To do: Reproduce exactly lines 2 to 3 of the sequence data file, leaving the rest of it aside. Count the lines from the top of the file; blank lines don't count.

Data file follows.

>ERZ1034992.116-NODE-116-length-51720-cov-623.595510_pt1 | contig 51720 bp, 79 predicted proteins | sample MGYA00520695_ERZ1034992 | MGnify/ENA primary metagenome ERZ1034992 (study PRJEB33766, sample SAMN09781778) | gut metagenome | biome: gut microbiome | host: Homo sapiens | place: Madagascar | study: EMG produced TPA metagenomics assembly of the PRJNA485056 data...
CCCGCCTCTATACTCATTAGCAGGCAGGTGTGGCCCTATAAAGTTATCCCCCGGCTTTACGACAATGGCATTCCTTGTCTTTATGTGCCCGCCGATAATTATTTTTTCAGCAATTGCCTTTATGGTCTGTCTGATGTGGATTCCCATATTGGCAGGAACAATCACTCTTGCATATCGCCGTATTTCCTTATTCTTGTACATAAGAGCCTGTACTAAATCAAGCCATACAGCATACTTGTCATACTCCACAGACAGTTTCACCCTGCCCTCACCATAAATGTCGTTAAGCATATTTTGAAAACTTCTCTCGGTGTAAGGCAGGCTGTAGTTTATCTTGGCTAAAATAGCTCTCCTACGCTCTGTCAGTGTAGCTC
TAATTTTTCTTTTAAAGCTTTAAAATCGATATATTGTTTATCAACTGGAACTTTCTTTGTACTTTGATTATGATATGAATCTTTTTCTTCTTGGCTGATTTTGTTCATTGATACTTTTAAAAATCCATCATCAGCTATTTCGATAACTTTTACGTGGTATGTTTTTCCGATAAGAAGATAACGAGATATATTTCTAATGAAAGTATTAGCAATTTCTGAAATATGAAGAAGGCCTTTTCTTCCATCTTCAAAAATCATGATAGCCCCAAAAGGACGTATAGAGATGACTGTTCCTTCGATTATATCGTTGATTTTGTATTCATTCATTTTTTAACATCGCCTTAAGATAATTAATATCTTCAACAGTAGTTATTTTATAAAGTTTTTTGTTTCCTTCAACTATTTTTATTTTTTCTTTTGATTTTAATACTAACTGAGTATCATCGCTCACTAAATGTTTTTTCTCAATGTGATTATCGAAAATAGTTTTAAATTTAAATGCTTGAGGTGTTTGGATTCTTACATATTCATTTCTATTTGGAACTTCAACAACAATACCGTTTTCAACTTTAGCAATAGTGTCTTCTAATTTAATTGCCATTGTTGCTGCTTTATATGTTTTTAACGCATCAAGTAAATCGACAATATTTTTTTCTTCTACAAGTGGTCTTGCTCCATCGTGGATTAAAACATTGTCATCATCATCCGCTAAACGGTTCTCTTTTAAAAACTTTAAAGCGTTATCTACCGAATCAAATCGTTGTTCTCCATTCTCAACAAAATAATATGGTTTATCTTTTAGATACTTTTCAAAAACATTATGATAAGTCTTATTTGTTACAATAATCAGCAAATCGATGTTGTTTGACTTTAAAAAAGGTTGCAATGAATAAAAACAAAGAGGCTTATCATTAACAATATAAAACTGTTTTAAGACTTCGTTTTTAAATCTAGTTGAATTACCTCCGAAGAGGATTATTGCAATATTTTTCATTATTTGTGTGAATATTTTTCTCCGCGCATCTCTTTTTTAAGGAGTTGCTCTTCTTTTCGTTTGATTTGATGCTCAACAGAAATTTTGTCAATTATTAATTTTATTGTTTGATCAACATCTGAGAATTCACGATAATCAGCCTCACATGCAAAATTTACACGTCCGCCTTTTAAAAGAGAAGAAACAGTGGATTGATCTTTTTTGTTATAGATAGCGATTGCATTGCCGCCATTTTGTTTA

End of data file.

CCCGCCTCTATACTCATTAGCAGGCAGGTGTGGCCCTATAAAGTTATCCCCCGGCTTTACGACAATGGCATTCCTTGTCTTTATGTGCCCGCCGATAATTATTTTTTCAGCAATTGCCTTTATGGTCTGTCTGATGTGGATTCCCATATTGGCAGGAACAATCACTCTTGCATATCGCCGTATTTCCTTATTCTTGTACATAAGAGCCTGTACTAAATCAAGCCATACAGCATACTTGTCATACTCCACAGACAGTTTCACCCTGCCCTCACCATAAATGTCGTTAAGCATATTTTGAAAACTTCTCTCGGTGTAAGGCAGGCTGTAGTTTATCTTGGCTAAAATAGCTCTCCTACGCTCTGTCAGTGTAGCTC
TAATTTTTCTTTTAAAGCTTTAAAATCGATATATTGTTTATCAACTGGAACTTTCTTTGTACTTTGATTATGATATGAATCTTTTTCTTCTTGGCTGATTTTGTTCATTGATACTTTTAAAAATCCATCATCAGCTATTTCGATAACTTTTACGTGGTATGTTTTTCCGATAAGAAGATAACGAGATATATTTCTAATGAAAGTATTAGCAATTTCTGAAATATGAAGAAGGCCTTTTCTTCCATCTTCAAAAATCATGATAGCCCCAAAAGGACGTATAGAGATGACTGTTCCTTCGATTATATCGTTGATTTTGTATTCATTCATTTTTTAACATCGCCTTAAGATAATTAATATCTTCAACAGTAGTTATTTTATAAAGTTTTTTGTTTCCTTCAACTATTTTTATTTTTTCTTTTGATTTTAATACTAACTGAGTATCATCGCTCACTAAATGTTTTTTCTCAATGTGATTATCGAAAATAGTTTTAAATTTAAATGCTTGAGGTGTTTGGATTCTTACATATTCATTTCTATTTGGAACTTCAACAACAATACCGTTTTCAACTTTAGCAATAGTGTCTTCTAATTTAATTGCCATTGTTGCTGCTTTATATGTTTTTAACGCATCAAGTAAATCGACAATATTTTTTTCTTCTACAAGTGGTCTTGCTCCATCGTGGATTAAAACATTGTCATCATCATCCGCTAAACGGTTCTCTTTTAAAAACTTTAAAGCGTTATCTACCGAATCAAATCGTTGTTCTCCATTCTCAACAAAATAATATGGTTTATCTTTTAGATACTTTTCAAAAACATTATGATAAGTCTTATTTGTTACAATAATCAGCAAATCGATGTTGTTTGACTTTAAAAAAGGTTGCAATGAATAAAAACAAAGAGGCTTATCATTAACAATATAAAACTGTTTTAAGACTTCGTTTTTAAATCTAGTTGAATTACCTCCGAAGAGGATTATTGCAATATTTTTCATTATTTGTGTGAATATTTTTCTCCGCGCATCTCTTTTTTAAGGAGTTGCTCTTCTTTTCGTTTGATTTGATGCTCAACAGAAATTTTGTCAATTATTAATTTTATTGTTTGATCAACATCTGAGAATTCACGATAATCAGCCTCACATGCAAAATTTACACGTCCGCCTTTTAAAAGAGAAGAAACAGTGGATTGATCTTTTTTGTTATAGATAGCGATTGCATTGCCGCCATTTTGTTTA